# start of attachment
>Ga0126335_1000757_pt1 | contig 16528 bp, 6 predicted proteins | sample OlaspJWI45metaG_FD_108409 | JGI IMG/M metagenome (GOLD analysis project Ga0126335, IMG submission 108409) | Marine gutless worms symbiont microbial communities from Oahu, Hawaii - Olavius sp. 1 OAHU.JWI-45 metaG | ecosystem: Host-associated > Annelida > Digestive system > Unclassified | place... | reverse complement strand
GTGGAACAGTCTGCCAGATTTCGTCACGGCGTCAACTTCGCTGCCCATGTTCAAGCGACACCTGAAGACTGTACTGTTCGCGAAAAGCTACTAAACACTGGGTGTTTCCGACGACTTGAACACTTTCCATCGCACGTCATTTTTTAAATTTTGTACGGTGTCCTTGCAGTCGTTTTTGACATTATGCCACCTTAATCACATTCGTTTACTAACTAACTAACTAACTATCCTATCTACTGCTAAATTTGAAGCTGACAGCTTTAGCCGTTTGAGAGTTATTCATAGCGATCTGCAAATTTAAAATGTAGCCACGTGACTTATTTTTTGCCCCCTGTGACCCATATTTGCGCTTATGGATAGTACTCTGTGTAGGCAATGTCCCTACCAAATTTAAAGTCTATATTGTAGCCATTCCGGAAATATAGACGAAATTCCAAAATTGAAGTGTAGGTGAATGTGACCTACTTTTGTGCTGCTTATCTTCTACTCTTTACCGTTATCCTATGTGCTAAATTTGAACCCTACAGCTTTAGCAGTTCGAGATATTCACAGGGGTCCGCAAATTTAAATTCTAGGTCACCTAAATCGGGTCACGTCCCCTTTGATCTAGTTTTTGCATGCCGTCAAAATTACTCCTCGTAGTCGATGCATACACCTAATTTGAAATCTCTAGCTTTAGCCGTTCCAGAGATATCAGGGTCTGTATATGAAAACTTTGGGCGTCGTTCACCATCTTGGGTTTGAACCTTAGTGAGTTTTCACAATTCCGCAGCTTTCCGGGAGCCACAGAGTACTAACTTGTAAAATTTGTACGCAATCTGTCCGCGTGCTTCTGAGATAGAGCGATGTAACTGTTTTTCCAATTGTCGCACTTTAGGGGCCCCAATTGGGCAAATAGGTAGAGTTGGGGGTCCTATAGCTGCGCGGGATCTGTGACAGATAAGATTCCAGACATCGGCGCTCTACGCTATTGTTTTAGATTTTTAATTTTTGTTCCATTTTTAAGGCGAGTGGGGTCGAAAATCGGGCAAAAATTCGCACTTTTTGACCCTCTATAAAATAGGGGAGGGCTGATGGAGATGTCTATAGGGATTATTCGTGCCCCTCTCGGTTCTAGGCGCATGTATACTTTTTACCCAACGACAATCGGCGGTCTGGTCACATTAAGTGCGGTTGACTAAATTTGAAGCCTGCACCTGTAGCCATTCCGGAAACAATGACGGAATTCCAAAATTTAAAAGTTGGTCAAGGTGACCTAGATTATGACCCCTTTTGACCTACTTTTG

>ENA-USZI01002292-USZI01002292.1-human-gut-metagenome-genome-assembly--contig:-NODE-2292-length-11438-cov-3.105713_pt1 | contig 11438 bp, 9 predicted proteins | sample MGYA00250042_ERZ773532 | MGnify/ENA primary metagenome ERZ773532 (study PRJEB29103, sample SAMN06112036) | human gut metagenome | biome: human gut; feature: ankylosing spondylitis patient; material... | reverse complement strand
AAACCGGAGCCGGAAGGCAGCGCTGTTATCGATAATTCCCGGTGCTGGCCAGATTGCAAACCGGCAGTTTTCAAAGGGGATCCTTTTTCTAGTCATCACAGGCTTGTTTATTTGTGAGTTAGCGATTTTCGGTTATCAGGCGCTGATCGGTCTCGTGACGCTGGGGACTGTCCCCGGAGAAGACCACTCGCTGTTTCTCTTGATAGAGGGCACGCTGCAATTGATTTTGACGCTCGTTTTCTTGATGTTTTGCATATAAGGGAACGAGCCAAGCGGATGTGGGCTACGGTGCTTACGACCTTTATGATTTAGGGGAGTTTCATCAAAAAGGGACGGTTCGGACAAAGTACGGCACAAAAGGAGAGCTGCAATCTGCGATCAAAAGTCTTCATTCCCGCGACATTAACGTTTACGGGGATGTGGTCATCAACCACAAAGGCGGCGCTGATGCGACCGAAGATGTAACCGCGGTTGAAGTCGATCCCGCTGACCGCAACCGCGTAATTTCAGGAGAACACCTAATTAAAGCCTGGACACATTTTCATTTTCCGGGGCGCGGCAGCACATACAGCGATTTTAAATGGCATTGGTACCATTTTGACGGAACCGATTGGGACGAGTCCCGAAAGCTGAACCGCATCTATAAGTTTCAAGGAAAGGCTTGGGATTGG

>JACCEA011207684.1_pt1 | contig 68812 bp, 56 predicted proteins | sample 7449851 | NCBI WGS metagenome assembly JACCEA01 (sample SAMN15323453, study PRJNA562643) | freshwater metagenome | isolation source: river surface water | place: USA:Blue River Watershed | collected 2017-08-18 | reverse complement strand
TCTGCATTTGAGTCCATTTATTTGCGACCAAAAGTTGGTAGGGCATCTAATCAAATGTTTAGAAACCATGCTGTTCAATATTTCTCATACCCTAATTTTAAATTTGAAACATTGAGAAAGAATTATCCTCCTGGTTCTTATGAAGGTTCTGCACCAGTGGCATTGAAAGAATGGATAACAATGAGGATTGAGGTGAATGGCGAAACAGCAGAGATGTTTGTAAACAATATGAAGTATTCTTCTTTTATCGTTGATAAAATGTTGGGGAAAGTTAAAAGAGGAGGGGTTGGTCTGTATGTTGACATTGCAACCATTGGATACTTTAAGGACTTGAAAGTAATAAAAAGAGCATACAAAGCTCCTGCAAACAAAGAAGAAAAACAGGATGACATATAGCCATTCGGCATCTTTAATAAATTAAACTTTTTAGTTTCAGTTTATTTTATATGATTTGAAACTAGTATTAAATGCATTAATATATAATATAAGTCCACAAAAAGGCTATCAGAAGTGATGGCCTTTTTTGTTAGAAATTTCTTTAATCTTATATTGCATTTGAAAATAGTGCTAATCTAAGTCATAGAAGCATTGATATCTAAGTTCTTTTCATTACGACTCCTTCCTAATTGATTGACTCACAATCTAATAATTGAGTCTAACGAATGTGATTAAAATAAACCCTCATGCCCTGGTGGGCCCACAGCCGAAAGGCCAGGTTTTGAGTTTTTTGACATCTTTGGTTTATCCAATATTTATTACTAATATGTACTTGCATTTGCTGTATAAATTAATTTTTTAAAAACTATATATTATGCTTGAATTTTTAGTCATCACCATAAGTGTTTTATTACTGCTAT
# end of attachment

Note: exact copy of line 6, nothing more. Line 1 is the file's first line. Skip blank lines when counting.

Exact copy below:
TCTGCATTTGAGTCCATTTATTTGCGACCAAAAGTTGGTAGGGCATCTAATCAAATGTTTAGAAACCATGCTGTTCAATATTTCTCATACCCTAATTTTAAATTTGAAACATTGAGAAAGAATTATCCTCCTGGTTCTTATGAAGGTTCTGCACCAGTGGCATTGAAAGAATGGATAACAATGAGGATTGAGGTGAATGGCGAAACAGCAGAGATGTTTGTAAACAATATGAAGTATTCTTCTTTTATCGTTGATAAAATGTTGGGGAAAGTTAAAAGAGGAGGGGTTGGTCTGTATGTTGACATTGCAACCATTGGATACTTTAAGGACTTGAAAGTAATAAAAAGAGCATACAAAGCTCCTGCAAACAAAGAAGAAAAACAGGATGACATATAGCCATTCGGCATCTTTAATAAATTAAACTTTTTAGTTTCAGTTTATTTTATATGATTTGAAACTAGTATTAAATGCATTAATATATAATATAAGTCCACAAAAAGGCTATCAGAAGTGATGGCCTTTTTTGTTAGAAATTTCTTTAATCTTATATTGCATTTGAAAATAGTGCTAATCTAAGTCATAGAAGCATTGATATCTAAGTTCTTTTCATTACGACTCCTTCCTAATTGATTGACTCACAATCTAATAATTGAGTCTAACGAATGTGATTAAAATAAACCCTCATGCCCTGGTGGGCCCACAGCCGAAAGGCCAGGTTTTGAGTTTTTTGACATCTTTGGTTTATCCAATATTTATTACTAATATGTACTTGCATTTGCTGTATAAATTAATTTTTTAAAAACTATATATTATGCTTGAATTTTTAGTCATCACCATAAGTGTTTTATTACTGCTAT